Open & Closed Framing

“In our image-saturated culture it is becoming increasingly difficult to differentiate between open and closed forms since image makers of all types are fully aware of their popular meanings, often using them to deceive the viewer.” (Katz, 1991, pg 259)
Films present the visible world in two major ways, the closed and open form. These two possibilities are to be understood as ideal types. There are rarely films nowadays that are wholly open or closed. Although a contemporary exception to this is Bean Wheatley’s 2009 film Down Terrace which is almost entirely closed framed due to budget constraints. Image
Open framing implies that the world of the film is a momentary glimpse into a specific part of said world, hence the reason it is used heavily in documentaries so as to give the audience perspective and a greater sense of scale.  A film I have chosen to illustrate the open use of framing is Children of Men (2006) directed by Alfonso Cuarón. The shot, shown right, clearly exibits an outside world to give the viewer the feeling that more the world of the film is a momentary frame around an ongoing reality, which is the case in Children of Men.  The camera also does not focus on either one of these characters
Closed framing, on the other hand implies the world of the film is all that exists because the director has create this world, and he chooses what happens. The audience gets a sense of voyeurism upon there trespass into this world, so the camera movements and mise en scène reflects this. A particular scene from Training Day directed by Antoine Fuqua (2001) illustrates my point. The way the shot is composed, the clutter, the tattooed arms, the foreground enclose the main character, evoking a feeling Imageof confinement. You get a sense that you are also sitting at the table, that you are participating. “The most interesting aspect of open and closed framings is the way in which they are used to offer the viewer varying degrees of involvement and intimacy with the subjects on the screen. How the filmmaker uses this relationship the issue of aesthetic distance.”  (Katz, 1991, pg 259)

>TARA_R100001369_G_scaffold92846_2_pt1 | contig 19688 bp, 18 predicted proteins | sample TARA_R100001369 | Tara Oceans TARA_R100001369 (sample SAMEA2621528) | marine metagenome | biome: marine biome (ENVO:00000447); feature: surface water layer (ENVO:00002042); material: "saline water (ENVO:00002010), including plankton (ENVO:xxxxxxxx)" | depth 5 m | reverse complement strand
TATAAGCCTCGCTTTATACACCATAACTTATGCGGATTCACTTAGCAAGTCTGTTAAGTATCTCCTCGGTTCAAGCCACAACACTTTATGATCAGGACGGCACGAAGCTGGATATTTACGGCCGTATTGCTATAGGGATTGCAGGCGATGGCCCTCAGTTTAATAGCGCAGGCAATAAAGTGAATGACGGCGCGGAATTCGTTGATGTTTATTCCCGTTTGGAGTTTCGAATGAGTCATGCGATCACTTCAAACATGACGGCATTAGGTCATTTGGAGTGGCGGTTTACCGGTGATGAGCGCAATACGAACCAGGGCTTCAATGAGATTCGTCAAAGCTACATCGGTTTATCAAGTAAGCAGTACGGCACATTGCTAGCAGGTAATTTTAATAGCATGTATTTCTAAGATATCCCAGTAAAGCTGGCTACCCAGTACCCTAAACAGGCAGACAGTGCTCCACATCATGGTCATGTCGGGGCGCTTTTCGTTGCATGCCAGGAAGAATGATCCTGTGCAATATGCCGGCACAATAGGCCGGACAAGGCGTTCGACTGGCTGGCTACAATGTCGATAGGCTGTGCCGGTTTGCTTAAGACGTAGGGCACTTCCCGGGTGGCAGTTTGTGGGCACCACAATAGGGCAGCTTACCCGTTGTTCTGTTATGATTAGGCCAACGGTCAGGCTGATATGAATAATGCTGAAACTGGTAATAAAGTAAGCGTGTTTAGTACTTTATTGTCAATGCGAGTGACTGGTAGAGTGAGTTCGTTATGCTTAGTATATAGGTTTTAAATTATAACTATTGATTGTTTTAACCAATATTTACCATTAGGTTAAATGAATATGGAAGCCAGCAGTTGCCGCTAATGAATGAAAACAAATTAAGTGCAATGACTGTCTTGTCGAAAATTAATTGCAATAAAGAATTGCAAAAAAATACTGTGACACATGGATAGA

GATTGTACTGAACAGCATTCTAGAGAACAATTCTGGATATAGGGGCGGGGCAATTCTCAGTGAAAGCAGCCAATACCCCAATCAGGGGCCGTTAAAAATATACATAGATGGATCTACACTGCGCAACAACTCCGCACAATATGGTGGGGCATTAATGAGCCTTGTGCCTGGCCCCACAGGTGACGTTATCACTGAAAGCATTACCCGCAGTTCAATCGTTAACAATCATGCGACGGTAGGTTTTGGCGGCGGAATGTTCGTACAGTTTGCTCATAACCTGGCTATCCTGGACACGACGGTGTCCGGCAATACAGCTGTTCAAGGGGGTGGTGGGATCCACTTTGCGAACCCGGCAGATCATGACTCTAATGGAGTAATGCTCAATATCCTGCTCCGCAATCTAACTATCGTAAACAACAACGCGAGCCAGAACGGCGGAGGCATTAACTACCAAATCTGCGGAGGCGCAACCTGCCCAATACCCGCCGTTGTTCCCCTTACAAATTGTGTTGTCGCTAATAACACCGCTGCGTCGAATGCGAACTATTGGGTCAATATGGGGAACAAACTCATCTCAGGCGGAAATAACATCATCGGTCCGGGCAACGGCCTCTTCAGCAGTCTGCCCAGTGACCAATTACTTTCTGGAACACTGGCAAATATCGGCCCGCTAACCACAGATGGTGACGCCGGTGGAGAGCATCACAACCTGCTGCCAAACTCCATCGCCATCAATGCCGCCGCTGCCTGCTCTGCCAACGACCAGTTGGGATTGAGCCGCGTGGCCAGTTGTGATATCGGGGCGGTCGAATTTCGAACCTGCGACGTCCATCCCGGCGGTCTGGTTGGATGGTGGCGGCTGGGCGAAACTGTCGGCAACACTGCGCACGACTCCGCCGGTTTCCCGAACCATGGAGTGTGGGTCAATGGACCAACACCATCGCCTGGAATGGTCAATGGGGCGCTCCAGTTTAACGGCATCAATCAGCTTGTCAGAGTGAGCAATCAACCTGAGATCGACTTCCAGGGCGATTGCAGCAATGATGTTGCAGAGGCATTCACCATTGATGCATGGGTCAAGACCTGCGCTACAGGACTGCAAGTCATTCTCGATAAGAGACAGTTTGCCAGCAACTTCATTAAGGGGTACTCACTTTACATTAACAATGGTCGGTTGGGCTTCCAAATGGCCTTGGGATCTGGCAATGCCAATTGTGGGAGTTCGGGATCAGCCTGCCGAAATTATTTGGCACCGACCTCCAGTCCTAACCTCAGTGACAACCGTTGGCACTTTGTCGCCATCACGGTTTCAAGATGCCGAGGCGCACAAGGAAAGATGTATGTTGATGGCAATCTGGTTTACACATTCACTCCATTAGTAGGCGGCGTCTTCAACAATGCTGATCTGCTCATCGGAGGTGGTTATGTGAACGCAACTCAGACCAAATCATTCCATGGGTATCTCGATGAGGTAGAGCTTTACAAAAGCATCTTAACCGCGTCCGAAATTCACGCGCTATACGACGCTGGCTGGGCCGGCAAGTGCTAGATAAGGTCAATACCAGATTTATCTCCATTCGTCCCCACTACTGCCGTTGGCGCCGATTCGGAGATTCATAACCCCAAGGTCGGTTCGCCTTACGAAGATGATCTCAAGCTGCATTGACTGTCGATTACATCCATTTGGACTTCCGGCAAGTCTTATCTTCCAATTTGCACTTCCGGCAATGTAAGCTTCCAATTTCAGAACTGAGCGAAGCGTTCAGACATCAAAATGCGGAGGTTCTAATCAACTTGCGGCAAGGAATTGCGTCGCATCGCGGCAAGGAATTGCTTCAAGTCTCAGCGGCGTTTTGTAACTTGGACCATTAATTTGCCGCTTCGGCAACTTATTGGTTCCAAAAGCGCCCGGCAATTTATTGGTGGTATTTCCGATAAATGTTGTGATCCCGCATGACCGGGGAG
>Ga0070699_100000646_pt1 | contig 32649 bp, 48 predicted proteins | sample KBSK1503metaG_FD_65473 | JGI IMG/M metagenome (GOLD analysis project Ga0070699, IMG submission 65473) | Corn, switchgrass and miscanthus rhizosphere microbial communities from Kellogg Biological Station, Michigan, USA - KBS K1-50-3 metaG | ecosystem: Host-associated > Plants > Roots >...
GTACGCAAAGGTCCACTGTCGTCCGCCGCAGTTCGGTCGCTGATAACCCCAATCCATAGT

Aesthetic distance relates to the composition element of depth. A deep frame will accentuate the depth alone the z-axis, whereas flat framing seeks amplify two-dimensionality of the shot. “We can achieve a feeling of deep space by creating a mise en scène in which there are objects placed along the z-axis which define foreground, mid-ground, and background planes.” (Hurbis-Cherrier, 2007, pg. 41) Image
The shots shown on the right, taken from The Coen Brother’s No Country for Old Men. (2007) The first clearly highly aspects of deep framing. The shelves of food in the foreground of the shot provide clear lines of convergence that lead to the burning car this is situated in the background. This other shot from the same film features a car and two people in the foreground of the shot, but the long road that stretches fromImage the foreground far into the background serves to accentuate the z-axis, therefore resulting in a deep frame. Reducing the z-axis to limited number of planes gives us a diminished perspective. This is known as zero-point perspective, or flat framing. This can arguably lead to quite boring shots, but sometimes it is used to great effect. During a scene from Bryan Singer’s (1995) the characters are led into a line-up in a completely flat framed shot. This denotes a feeling of uneasiness because they have no idea why they’re there. But as the characters begin to loosen up the shooting angle is changed so that the horizontal lines recede into the distance creating a deep frame

Katz, Steven D, 1991 – Film Directing Shot by Shot: Visualizing from Concept to Screen, Michael Wiese Productions
Hurbis-Cherrier, Mick, 2007 – A Creative Approach to Narrative Film and DV Production
Down Terrace, 2009. [Film] Directed by Ben Wheatley, United Kingdom: Magnolia Pictures
Children of Men, 2006 [Film] Directed by Alfonso Cuarón, United Kingdom: Universal Pictures
Training Day, 2001. [Film] Directed by Antoine Fuqua, USA, Warner Bros
No Country for Old Men, 2007. [Film] Directed by Joel & Ehtan Coen, USA: Miramax Films
The Usual Suspects, 1995. [Film] Directed by Bryan Singer, USA: Spelling Films International


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